A dream trip to Scotland in 2019 culminated in a visit to the 10th annual Shetland Wool Week. After an eventful 12-hour ferry ride from Aberdeen, we arrived in Lerwick, Shetland at the beginning of our 9-day visit to the lovely Shetland Isles.
It was soon quite apparent that the knitting and spinning traditions of this windswept and remote group of islands were borne out of necessity as much as cultural traditions. As part of the events of Wool Week, we were able to visit many different islands and towns and learn about how each region developed its own traditions based on geography, availability of resources, and, of course, the native Shetland sheep.
Most knitters are familiar with Fair Isle, one of the larger but more remote islands of the Shetland archipelago, which is home to traditional stranded colourwork knitting that takes its name from the island. Although lesser known, the northern Shetland island of Unst is famous for its fine cobweb lace shawls – think “wedding ring shawls,” where the lace is so fine the shawl can be pulled through the diameter of a wedding ring. The artistry of these fine shawls was on display in the Shetland Museum and Archives as well as many of the local shops and community centres, and one could certainly purchase cobweb yarn to make one, but how on earth did they spin fine enough to create these gossamer webs?
Shetlanders are well known for learning spinning and knitting at a young age. In a time when textile arts were a household staple and were often one of the few ways available to earn a living, most people either spun or knit or both. While the tradition fell off for a while in the 20th century, new generations of spinners and knitters are again learning in school.
We visited many native Shetlanders both at home and in their studios, and I learned that Shetland spinning wheels are necessarily small because of a traditional scarcity of wood on these windswept and treeless isles. What was very curious to me was that most Shetlanders also spin in the grease, something that both intrigued and appalled me. Why, I thought, would they spin a stinky, greasy, sticky fleece when they could just wash the darn thing? What I found out was both eye-opening and enlightening, and contributed to me becoming a better spinner.
I was fortunate to be able to learn from a wonderful Shetland lady named Margaret and her Fae Ewe Tae You (From Ewe to You) class, where we learned the traditional way to prepare a Shetland fleece for spinning. We were handed aprons, some greasy locks, and a dog comb, and we learned how to comb the staples to spin them in the traditional Shetland way.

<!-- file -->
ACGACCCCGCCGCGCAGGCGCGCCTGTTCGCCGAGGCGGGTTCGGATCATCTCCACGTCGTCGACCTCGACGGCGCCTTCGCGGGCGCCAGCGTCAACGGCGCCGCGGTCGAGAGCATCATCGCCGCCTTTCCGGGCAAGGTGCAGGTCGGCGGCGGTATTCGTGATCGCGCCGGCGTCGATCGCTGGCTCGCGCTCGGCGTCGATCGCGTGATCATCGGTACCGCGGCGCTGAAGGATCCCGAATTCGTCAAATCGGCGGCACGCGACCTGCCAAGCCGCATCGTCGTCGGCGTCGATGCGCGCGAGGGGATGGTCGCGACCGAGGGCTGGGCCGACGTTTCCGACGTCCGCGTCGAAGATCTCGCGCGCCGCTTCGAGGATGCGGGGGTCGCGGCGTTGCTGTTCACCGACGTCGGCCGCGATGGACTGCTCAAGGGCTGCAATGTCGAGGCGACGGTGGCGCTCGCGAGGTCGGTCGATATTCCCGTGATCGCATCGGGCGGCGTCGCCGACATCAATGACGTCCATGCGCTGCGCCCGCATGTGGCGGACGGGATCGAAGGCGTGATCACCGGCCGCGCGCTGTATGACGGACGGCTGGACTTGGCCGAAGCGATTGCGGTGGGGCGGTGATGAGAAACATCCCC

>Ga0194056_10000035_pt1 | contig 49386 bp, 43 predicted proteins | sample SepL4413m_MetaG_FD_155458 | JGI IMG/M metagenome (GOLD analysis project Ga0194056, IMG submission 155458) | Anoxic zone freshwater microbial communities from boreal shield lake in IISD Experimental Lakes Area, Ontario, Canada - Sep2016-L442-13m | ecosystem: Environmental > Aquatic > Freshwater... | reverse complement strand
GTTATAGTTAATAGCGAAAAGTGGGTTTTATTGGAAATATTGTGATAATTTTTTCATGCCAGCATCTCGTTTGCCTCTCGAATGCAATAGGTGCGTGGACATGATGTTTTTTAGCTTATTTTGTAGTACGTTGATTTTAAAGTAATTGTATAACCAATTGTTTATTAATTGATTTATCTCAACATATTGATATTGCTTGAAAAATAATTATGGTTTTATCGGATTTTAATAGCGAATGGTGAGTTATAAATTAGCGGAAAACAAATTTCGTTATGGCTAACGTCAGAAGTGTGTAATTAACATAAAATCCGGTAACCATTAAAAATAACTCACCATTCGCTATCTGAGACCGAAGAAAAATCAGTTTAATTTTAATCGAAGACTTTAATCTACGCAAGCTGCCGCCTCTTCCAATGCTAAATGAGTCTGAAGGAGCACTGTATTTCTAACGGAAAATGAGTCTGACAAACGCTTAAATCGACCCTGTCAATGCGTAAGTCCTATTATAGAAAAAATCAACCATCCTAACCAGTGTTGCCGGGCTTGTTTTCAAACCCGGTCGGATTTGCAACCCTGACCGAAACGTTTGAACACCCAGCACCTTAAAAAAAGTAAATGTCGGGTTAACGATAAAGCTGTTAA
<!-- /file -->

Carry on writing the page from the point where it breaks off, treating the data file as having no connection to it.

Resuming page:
Margaret showed us how to grab a lock and hold it firmly by the butt end, using the dog comb to gently comb out the snarls and vegetable matter. Turn the lock and grab the newly combed tip end, giving it a little twist in the middle so you don’t inadvertently pull all the combed fibres out of the lock, and comb the butt end of the lock in the same way. Once you have a neat little pile of combed locks, you can start spinning them into fine, fine threads.
I have to admit, I was a skeptic about spinning in the grease. First of all, I thought about all of the gunk I’d have to clean off my equipment afterward. I was not the most enthusiastic student, perhaps even a little bit sullen. However, Margaret had the patience of a saint and wouldn’t take “why on earth would I want to do this?” for an answer. She was sure I would take to this new form of spinning as soon as I tried it.
Margaret was right. By spinning in the grease, the sometimes short and slippery Shetland fibres stuck together better, which allowed a spinner to be able to spin the very fine, gossamer threads that spinning for Shetland lace requires. I had never had a lot of success spinning fine, but with Margaret’s guidance and some greasy Shetland fleece, I was spinning the finest threads I had ever spun – and having a grand old time doing it! By the end of the class, I was a convert. Annoyingly so. I told anyone who listened how wonderful the class and the technique was, and I would certainly be trying it when I returned home.
Thanks to Margaret, I was able to understand how this particular textile tradition was born in this place with the tools at hand for the thrifty Shetlanders. Why waste time, energy, and soap washing your fleece beforehand when you would be washing the finished skein anyway? Not to mention the incredibly fine threads one can spin with this method.
The takeaway from this experience was that I learned to open my mind to other ways of doing things and learn from people who have been spinning way longer than I have. I learned both humility and a really useful new spinning skill. And I was also able to experience the beauty of the Shetland Isles and the hospitality of Shetlanders. I would highly recommend a trip to Shetland to any knitter or spinner. I can’t wait to go back!
Alex Avdichuk spins and knits in Toronto, Canada. Known for her epic projects, she hopes to live long enough to spin her collection of fibre from rare (and not so rare) breeds of sheep, which currently sits at ninety-six. (To do so, she plans to live to be 153).